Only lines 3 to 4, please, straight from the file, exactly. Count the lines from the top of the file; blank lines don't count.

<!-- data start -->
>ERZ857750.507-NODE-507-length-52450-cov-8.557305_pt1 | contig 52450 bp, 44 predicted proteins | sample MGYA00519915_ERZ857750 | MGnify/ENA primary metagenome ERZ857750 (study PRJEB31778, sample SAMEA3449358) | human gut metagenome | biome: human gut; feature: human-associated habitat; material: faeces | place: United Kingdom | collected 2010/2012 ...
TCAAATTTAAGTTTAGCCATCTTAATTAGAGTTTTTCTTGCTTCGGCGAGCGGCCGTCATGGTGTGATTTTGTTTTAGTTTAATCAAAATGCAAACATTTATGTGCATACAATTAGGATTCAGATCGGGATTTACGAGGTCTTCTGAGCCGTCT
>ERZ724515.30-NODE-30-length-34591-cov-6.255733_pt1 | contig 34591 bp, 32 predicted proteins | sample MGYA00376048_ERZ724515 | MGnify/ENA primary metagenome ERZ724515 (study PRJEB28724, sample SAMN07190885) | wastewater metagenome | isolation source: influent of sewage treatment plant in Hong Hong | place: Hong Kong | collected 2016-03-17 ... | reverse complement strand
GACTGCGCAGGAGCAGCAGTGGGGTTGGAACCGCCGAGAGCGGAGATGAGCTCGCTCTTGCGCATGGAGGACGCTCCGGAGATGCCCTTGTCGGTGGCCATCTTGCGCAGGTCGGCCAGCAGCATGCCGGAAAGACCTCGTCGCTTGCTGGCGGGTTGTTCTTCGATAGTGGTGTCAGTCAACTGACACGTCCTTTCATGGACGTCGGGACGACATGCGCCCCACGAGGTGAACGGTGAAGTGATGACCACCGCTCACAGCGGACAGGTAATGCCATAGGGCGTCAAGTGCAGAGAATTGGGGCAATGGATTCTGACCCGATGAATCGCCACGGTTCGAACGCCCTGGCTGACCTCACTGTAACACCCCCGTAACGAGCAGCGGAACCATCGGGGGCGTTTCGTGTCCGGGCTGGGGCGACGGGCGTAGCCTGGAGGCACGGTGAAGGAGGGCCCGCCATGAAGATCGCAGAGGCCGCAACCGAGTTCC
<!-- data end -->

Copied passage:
>ERZ724515.30-NODE-30-length-34591-cov-6.255733_pt1 | contig 34591 bp, 32 predicted proteins | sample MGYA00376048_ERZ724515 | MGnify/ENA primary metagenome ERZ724515 (study PRJEB28724, sample SAMN07190885) | wastewater metagenome | isolation source: influent of sewage treatment plant in Hong Hong | place: Hong Kong | collected 2016-03-17 ... | reverse complement strand
GACTGCGCAGGAGCAGCAGTGGGGTTGGAACCGCCGAGAGCGGAGATGAGCTCGCTCTTGCGCATGGAGGACGCTCCGGAGATGCCCTTGTCGGTGGCCATCTTGCGCAGGTCGGCCAGCAGCATGCCGGAAAGACCTCGTCGCTTGCTGGCGGGTTGTTCTTCGATAGTGGTGTCAGTCAACTGACACGTCCTTTCATGGACGTCGGGACGACATGCGCCCCACGAGGTGAACGGTGAAGTGATGACCACCGCTCACAGCGGACAGGTAATGCCATAGGGCGTCAAGTGCAGAGAATTGGGGCAATGGATTCTGACCCGATGAATCGCCACGGTTCGAACGCCCTGGCTGACCTCACTGTAACACCCCCGTAACGAGCAGCGGAACCATCGGGGGCGTTTCGTGTCCGGGCTGGGGCGACGGGCGTAGCCTGGAGGCACGGTGAAGGAGGGCCCGCCATGAAGATCGCAGAGGCCGCAACCGAGTTCC